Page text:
[OSM-talk] Naming disputes in Ukraine

Frederik Ramm frederik at remote.org
Thu Aug 2 20:22:16 BST 2012


Hi,

On 02.08.2012 20:43, iONiX wrote:
>> 1. Will be same decision made in other parts of the world, if similar
>> problems will come up?

It depends, but the "on the ground rule" is often the best available 
compromise. (Another possible compromise is to say that no "name" tags 
are allowed at all in the region, which means that there will be no 
labels on openstreetmap.org - then every party is forced to use a 
different tile server that serves name:xx tags of their choice. We did 
that with Jerusalem once but people weren't happy.)

In general, DWG prefers to be not involved at all. If we have a 
community of grown-up and compassionate mappers who recognize that "the 
other side" has a point, and who sit together to find a solution that is 
acceptable to all, then that is certainly preferable.

>> 2. Information on signs is more important and should be retained in
>> OSM DB even if its proven to be wrong through legislation rulings?

I think that in cases where *no* conflict exists - i.e. a street is 
renamed from "A street" to "B street" and there is nobody who says "but 
all of us here locally still say A street" then it is acceptable to edit 
it EVEN IF the old name is still on a sign.

However, if the edit has even the slightest cultural component - for 
example, central government resolves that street name should be B but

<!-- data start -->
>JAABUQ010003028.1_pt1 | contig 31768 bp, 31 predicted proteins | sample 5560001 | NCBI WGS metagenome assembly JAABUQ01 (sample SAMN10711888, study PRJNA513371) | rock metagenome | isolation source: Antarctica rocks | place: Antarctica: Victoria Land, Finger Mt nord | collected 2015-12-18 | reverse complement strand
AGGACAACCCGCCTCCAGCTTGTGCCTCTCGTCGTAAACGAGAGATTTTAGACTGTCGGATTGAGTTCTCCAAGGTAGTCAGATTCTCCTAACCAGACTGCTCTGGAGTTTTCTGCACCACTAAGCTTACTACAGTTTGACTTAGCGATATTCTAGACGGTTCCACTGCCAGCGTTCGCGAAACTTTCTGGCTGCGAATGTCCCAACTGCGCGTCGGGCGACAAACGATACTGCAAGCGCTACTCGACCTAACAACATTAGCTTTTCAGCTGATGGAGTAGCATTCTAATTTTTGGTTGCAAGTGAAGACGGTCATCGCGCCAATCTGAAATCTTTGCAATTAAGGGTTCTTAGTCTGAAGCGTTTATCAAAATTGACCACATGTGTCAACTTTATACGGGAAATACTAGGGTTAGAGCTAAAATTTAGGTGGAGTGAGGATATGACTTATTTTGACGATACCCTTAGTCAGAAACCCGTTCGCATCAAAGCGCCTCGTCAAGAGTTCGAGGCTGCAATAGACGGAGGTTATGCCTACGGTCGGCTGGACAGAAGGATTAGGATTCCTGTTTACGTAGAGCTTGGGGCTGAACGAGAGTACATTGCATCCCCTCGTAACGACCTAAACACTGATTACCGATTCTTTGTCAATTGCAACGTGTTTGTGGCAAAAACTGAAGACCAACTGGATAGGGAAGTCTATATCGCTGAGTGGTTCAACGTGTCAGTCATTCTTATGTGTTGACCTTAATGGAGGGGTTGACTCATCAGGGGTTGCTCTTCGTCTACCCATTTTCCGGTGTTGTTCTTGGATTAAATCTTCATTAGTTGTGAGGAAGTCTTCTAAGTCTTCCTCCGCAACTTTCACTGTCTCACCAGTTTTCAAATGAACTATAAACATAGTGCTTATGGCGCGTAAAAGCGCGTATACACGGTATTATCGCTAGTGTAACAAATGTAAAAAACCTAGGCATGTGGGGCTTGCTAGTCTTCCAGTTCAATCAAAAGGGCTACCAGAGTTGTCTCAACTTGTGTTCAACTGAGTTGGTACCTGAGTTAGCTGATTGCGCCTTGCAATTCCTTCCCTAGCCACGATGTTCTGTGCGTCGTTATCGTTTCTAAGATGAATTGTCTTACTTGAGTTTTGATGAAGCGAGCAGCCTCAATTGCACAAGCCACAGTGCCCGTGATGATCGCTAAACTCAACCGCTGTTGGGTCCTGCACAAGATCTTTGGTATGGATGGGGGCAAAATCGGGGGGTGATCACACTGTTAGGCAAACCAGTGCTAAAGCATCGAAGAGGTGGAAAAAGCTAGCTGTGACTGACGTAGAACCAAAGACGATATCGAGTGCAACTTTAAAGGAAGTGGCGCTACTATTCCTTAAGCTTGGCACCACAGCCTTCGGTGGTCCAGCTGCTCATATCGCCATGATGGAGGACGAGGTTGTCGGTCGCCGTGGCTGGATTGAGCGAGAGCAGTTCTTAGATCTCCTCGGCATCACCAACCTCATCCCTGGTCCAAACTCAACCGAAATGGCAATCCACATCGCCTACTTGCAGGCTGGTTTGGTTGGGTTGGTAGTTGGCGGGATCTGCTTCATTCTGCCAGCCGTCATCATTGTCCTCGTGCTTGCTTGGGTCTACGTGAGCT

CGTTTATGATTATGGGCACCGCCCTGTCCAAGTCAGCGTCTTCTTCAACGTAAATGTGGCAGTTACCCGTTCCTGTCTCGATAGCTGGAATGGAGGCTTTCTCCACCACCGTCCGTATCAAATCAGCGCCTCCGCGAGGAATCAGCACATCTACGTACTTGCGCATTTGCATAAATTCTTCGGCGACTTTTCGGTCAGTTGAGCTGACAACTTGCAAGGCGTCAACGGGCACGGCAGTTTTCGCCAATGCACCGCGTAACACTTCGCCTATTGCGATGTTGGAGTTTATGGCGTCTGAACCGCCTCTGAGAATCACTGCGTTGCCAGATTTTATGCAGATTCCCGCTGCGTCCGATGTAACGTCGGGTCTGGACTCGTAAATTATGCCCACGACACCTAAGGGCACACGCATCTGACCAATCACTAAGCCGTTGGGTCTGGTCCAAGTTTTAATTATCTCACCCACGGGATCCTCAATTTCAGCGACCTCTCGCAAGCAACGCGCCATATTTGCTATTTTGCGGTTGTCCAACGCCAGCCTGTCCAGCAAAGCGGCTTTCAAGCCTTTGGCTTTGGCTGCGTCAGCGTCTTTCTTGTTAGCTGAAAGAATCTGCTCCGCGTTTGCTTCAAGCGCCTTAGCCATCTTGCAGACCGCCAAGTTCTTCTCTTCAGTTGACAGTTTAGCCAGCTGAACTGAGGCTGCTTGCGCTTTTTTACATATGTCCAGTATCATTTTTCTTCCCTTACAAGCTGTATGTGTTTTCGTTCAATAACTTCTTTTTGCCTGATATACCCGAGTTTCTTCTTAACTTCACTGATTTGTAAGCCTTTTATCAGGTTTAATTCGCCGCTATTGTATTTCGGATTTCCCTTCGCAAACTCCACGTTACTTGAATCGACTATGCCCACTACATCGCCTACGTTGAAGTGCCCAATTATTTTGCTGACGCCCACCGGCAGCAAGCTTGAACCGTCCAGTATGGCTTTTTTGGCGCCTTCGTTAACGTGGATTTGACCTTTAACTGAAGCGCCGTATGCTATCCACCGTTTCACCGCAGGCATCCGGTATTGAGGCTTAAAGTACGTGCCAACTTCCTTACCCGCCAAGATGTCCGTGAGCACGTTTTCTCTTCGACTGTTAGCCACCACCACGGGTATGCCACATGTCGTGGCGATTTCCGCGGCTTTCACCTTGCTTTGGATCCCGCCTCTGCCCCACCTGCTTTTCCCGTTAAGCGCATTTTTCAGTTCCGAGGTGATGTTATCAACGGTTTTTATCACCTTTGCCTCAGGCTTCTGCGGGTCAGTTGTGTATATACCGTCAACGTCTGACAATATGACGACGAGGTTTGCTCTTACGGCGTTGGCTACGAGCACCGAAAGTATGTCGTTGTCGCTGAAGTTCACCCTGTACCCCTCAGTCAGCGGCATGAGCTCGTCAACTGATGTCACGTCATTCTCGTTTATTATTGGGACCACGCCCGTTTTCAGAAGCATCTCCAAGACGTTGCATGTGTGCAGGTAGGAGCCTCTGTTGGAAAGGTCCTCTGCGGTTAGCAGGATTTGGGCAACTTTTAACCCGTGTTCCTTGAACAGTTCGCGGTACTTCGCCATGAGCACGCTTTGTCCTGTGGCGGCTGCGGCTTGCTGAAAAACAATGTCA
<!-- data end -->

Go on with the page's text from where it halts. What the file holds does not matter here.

local people still use A - then the renaming has to wait until central 
government actually puts up a sign.

> We showed examples in forum, why it is not that simple to follow "truth
> on the ground" rule in ukraine. Here are some examples from me:

Yes, it is not simple. The simplest solution would be to say that all 
names in the Crimea shold be in Russian, or all names should be in 
Ukrainian - the two extreme positions that led to the edit war.

Do you have a better *compromise* solution, or are you arguing for one 
of the extreme positions? If you have a better *compromise* solution, 
get the buy in from all involved parties and DWG won't stand in your way 
when you execute it.

> It seems, this sign (
> http://maps.yandex.ru/?ll=33.514916%2C44.585732&spn=1.290894%2C0.209039&z=10&l=map%2Cstv&ol=stv&oll=33.51491593%2C44.58573223&oid=&ost=dir%3A232.7167932632227%2C-2.0492579426501294~spn%3A53.227793344151856%2C22.314288181632726
> ) does not have status part. In both languages name of the street is
> "Кожанова", but status part in ukrainian would be "вулиця" in russian
> "улица". Should status part be removed from street name completely?

Yes, because as soon as you "invent" this status part, you will offend 
someone, no matter whether you choose the Ukrainian or the Russian 
version of the status part.

> What when street is renamed and you want to send a letter, or some poi
> is located there and have its official address with new name, but old
> signs are still installed (for months or years). Do You really still
> want to rely on those old signs on the street?

I belive that in this case, all involved mappers would be happy when the 
street is renamed, no edit war would ensue, and DWG would happily accept 
this "violation" of the rule.

> Do I have now permission from DWG to go and change all name tags on
> streets that have belarusian signs?

If there are any streets with Belarusian signs in the Crimea, then 
you're welcome to change them.

> I do not want to change name tags to ukrainian language in Crimea for
> now, but it is not an acceptable solution from DWG we now have to respect.

Given that the extreme solutions "all names in Russian" and "all names 
in Ukrainian" are not acceptable either, what would you suggest?

Bye
Frederik

-- 
Frederik Ramm  ##  eMail frederik at remote.org  ##  N49°00'09" E008°23'33"



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